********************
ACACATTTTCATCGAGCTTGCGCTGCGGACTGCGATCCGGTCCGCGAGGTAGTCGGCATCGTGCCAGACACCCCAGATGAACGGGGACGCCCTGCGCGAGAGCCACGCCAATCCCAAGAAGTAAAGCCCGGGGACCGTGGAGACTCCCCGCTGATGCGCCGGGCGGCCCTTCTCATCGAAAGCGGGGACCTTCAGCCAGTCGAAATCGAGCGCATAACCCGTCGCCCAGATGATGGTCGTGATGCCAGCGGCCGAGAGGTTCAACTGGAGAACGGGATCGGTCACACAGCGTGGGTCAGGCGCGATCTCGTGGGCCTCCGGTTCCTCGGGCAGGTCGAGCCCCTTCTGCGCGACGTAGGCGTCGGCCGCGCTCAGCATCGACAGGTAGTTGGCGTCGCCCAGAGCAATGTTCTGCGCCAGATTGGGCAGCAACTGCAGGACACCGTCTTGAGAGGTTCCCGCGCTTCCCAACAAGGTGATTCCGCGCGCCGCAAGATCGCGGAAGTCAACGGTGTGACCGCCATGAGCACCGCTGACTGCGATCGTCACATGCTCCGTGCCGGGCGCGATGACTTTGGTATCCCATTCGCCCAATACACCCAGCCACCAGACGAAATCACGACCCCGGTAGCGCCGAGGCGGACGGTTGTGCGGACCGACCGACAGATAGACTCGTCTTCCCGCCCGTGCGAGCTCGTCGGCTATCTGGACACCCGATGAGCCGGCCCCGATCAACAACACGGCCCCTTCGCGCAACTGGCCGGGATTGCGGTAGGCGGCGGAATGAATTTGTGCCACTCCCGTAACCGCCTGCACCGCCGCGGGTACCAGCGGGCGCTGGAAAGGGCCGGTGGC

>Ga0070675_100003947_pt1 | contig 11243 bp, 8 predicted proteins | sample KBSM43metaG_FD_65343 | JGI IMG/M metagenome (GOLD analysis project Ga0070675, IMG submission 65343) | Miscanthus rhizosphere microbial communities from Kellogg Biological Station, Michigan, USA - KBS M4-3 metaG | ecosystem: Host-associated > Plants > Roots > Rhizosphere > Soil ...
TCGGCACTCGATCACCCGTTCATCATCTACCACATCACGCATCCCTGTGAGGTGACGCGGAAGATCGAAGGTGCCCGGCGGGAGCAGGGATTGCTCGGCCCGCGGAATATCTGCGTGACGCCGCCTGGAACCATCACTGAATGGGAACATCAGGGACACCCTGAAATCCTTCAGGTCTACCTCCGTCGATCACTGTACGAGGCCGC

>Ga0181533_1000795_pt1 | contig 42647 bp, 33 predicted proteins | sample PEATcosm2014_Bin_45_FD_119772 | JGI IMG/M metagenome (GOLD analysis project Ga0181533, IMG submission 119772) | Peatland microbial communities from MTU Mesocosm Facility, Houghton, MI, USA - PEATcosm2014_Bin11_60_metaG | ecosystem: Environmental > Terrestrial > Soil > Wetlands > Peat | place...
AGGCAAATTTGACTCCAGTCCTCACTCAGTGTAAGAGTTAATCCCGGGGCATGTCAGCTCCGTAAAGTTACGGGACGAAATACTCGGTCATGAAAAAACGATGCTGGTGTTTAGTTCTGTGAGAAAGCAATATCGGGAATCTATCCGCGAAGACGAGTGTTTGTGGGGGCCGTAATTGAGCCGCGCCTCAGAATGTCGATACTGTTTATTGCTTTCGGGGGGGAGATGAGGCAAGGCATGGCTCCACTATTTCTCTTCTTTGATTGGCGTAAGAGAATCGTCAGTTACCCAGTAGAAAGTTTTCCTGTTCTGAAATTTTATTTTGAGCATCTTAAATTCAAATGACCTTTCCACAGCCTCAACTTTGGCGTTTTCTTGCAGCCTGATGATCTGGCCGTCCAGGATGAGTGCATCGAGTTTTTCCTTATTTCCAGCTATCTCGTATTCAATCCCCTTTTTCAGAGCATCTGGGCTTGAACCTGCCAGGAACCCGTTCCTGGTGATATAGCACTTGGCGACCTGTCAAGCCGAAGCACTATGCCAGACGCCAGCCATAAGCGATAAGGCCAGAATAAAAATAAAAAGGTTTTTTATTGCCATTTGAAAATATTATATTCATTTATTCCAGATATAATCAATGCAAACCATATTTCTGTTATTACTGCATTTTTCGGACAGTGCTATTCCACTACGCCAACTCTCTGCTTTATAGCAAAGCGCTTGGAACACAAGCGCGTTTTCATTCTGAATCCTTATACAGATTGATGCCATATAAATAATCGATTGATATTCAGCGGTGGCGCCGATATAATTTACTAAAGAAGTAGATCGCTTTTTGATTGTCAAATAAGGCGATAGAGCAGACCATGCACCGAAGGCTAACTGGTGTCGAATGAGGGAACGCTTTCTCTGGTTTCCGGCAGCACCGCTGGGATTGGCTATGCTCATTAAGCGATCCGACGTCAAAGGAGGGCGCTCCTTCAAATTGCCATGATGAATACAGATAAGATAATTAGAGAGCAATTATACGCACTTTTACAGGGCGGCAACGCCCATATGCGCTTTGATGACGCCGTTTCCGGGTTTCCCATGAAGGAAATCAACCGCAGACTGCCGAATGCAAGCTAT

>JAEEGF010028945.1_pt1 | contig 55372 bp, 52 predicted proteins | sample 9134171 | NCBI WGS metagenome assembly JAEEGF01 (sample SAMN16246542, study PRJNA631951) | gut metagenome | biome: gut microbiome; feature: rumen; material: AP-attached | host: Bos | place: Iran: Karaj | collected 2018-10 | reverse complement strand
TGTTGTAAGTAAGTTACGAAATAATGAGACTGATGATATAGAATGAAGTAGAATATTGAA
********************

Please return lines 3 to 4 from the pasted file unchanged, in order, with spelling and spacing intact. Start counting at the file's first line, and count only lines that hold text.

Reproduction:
TCGGCACTCGATCACCCGTTCATCATCTACCACATCACGCATCCCTGTGAGGTGACGCGGAAGATCGAAGGTGCCCGGCGGGAGCAGGGATTGCTCGGCCCGCGGAATATCTGCGTGACGCCGCCTGGAACCATCACTGAATGGGAACATCAGGGACACCCTGAAATCCTTCAGGTCTACCTCCGTCGATCACTGTACGAGGCCGC

>Ga0181533_1000795_pt1 | contig 42647 bp, 33 predicted proteins | sample PEATcosm2014_Bin_45_FD_119772 | JGI IMG/M metagenome (GOLD analysis project Ga0181533, IMG submission 119772) | Peatland microbial communities from MTU Mesocosm Facility, Houghton, MI, USA - PEATcosm2014_Bin11_60_metaG | ecosystem: Environmental > Terrestrial > Soil > Wetlands > Peat | place...